Universities, like Oxbridge, fail to represent Britain’s ethnic diversity

“Educational success by BAME individuals is fundamental in ensuring the future of a diverse British society”

If one were to envisage the Oxbridge stereotype, a white, wealthy student fed by Eton would most likely come to mind. Whilst the UK’s top two universities have claimed to be erasing this reputation by promoting ethnic diversity, it seems reality continues to tell a very different story. 

Statistics show that successful admissions for Black, Asian and Minority Ethnic (BAME) individuals remains significantly lower than that of their white counterparts. According to UCAS, 2016 saw Oxford accepting 2180 white students in comparison to a mere 35 black individuals.  Similarly, the statistics for Cambridge revealed only 40 black students were granted a place compared to 2025 white students.

The absence of a diverse student population could not be further away from reflecting our nation’s ethnic make-up, not only proliferating an inaccurate sense of British reality but promoting feels of isolation for ethnic minority students who are highly visible amongst the majority.

A multitude of accounts of racism told by BAME students at Oxford and Cambridge further indicate the intimidating atmosphere created by some small-minded descendants of white privilege. Timi Sotire, a Cambridge student, told Business Insider about having her afro ‘petted’. Another student, from Oxford, was asked by a fellow student if she could be called ‘the n-word’ during her first week of study.

Manifestations of racism like these, whilst not always overt, continue to be products of systemic social barriers, disproportionally prohibiting BAME individuals from the same opportunities available to their white counterparts: a recent UN report found BAME households as twice as likely to be in persistent poverty than white households.

A poorer socioeconomic background makes it even harder for BAME individuals to afford the university lifestyle, considering that large proportions of Oxbridge students are from wealthy and privately-educated backgrounds.

In fact, an attainment gap between BAME and white students can be found across a number of universities aside from Oxbridge. One study by UUK and NUS found an attainment gap of 10-15% at nearly a third of British universities.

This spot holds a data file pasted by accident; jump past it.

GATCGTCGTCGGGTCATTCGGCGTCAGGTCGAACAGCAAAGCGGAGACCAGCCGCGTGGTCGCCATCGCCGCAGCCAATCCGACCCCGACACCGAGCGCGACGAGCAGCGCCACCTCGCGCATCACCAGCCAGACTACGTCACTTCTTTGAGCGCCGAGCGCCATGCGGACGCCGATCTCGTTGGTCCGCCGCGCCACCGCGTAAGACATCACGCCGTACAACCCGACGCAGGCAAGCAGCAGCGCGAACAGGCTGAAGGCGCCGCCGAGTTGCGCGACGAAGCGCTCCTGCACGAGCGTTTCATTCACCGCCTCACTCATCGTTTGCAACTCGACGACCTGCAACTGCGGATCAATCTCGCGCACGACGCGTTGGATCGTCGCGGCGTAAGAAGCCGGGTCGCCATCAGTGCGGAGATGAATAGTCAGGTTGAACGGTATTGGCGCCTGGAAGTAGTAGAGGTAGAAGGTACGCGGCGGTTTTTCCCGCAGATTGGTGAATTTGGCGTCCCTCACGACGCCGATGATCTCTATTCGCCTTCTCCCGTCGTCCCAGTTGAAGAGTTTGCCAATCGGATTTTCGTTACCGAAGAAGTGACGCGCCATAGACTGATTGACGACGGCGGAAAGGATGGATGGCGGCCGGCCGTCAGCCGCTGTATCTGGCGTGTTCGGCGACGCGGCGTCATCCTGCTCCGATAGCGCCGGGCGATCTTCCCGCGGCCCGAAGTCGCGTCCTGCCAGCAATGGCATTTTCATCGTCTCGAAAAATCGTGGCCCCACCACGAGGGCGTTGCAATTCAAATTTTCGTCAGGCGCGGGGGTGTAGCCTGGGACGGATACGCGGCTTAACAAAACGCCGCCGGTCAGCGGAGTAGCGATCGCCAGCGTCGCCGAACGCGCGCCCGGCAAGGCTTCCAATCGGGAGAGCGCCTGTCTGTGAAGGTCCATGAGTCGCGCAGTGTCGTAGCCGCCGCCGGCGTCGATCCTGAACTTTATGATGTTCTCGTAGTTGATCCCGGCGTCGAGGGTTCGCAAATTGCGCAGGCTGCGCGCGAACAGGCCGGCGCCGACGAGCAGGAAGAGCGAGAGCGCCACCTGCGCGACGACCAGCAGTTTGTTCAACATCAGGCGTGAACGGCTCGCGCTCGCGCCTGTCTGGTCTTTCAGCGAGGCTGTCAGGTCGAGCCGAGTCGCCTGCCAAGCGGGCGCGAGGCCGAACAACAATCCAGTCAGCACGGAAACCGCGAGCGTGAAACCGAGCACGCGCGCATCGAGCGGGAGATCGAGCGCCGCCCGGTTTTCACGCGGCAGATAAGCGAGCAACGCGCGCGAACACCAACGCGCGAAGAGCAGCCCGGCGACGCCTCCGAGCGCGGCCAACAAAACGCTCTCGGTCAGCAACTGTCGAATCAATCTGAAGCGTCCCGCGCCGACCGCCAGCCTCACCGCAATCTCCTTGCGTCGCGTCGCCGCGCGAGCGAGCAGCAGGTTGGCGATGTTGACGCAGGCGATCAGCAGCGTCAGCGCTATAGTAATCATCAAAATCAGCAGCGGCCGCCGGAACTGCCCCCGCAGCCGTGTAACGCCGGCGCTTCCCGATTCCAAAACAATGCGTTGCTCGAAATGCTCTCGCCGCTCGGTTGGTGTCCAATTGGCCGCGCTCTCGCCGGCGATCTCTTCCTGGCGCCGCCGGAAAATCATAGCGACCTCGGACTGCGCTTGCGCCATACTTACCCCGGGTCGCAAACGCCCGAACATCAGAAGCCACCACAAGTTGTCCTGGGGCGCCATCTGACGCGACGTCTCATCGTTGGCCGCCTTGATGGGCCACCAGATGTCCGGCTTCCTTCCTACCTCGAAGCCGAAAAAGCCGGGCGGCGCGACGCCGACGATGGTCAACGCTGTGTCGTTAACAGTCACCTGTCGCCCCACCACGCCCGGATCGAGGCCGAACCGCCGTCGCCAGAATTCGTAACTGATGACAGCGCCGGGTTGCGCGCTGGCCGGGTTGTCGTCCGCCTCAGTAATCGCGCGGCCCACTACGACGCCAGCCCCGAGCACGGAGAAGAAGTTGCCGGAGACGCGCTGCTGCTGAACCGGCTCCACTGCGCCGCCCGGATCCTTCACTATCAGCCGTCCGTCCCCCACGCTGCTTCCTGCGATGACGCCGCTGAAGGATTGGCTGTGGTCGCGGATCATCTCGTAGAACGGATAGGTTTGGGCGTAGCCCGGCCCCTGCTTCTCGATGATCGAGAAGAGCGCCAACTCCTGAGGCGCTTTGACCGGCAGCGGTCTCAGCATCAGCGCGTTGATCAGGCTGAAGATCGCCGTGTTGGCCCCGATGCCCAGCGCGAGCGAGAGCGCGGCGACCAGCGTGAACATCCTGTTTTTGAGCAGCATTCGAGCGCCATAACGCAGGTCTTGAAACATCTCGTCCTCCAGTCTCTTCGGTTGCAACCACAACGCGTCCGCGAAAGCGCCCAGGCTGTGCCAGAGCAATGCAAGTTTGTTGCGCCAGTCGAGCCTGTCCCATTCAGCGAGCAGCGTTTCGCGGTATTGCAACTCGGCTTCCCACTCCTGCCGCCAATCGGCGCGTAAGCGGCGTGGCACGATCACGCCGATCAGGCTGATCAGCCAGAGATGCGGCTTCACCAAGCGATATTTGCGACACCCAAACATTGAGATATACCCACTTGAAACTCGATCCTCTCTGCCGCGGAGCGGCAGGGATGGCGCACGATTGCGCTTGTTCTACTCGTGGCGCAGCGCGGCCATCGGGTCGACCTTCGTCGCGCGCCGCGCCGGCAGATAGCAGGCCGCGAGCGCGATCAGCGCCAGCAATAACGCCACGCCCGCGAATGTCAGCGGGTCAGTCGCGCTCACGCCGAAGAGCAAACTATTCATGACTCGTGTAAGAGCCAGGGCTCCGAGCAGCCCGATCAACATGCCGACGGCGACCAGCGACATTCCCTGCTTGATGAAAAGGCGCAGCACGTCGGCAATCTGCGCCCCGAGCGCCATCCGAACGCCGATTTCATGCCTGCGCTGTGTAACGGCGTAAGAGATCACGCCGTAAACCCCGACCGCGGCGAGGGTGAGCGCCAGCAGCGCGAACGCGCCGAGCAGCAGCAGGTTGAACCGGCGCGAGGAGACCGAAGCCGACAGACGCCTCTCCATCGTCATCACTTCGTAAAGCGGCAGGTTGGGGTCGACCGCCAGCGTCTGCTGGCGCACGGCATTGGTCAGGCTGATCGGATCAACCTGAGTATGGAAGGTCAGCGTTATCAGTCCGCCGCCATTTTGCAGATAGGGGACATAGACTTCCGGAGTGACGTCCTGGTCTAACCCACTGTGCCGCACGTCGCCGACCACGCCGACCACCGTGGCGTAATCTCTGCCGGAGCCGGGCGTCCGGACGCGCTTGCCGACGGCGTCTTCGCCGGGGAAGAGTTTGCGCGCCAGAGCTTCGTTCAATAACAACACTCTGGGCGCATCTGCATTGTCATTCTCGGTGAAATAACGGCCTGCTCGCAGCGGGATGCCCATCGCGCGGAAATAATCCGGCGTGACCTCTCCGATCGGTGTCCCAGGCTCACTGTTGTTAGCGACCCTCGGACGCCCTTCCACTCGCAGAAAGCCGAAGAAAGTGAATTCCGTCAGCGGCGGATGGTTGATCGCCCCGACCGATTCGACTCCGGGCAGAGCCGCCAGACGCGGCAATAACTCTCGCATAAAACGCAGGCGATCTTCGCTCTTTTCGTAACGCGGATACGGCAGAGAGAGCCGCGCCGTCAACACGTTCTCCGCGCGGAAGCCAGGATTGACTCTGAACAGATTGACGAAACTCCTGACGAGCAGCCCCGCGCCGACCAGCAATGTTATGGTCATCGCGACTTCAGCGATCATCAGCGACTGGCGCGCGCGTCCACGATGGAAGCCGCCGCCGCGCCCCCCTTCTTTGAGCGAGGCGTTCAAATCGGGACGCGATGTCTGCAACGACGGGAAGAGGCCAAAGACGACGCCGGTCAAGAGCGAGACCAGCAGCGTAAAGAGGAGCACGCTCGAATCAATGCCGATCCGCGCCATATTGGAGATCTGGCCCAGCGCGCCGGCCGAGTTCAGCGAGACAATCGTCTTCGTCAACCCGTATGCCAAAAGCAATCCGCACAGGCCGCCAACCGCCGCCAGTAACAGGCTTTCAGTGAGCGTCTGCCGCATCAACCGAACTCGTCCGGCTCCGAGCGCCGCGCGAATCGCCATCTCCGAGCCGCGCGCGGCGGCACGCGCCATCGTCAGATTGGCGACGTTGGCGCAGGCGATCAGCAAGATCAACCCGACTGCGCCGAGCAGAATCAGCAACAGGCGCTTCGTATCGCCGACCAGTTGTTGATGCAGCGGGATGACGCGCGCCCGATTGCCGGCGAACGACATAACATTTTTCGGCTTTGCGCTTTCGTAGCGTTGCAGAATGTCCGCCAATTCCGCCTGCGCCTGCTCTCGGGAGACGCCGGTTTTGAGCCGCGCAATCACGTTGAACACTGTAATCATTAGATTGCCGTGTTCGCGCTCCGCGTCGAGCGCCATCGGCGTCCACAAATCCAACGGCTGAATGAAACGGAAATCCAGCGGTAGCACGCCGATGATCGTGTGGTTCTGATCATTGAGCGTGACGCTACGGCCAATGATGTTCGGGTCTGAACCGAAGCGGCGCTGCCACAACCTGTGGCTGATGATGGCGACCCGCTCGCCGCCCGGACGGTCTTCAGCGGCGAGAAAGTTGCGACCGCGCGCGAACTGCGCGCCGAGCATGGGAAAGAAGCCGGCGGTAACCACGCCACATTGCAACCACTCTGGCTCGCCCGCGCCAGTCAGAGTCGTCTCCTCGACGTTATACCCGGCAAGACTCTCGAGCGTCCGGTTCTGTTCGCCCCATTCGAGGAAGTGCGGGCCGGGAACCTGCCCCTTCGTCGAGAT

This stems from earlier obstacles in academic development with UCAS figures showing only 2% of black A-Level students to get 3 A-Levels in total, never mind the minimum 3 needed for Oxbridge entry.  Educational success by BAME individuals is fundamental in ensuring the future of a culturally and ethnically diverse British society.

Facilitating the opportunities for BAME students to graduate from elite universities would certainly improve this social imbalance and encourage ethnic minorities to apply for senior positions such as higher education; a field which is currently made up of only 10% of BAME professors with 0.6% being black.

According to a 2017 report from the Higher Education Policy Institute, the number of EU students is set to fall after Brexit brings the end of free movement, a move which will require students to pay the same high rate of tuition fees as current international students and apply for a Tier 4 Student Visa.

Research by the Financial Times has found EU applications for Cambridge to already drop by 14%. With steep finances and complex visa processes marking the future for EU students, universities will need to take much bigger steps to ensure BAME students have equal opportunities in the admissions process. Additionally, with a sharp increase in hate crimes occurring since Brexit, increased hostility towards BAME individuals is certainly on the cards.

The greatness of Britain stems from its vast range of cultural and ethnic communities. We must all do whatever we can to protect them.

Maddie Grounds is a political correspondent for the Immigration Advice Service; an organisation of immigration solicitors which provides legal support for students from overseas looking to study in the UK.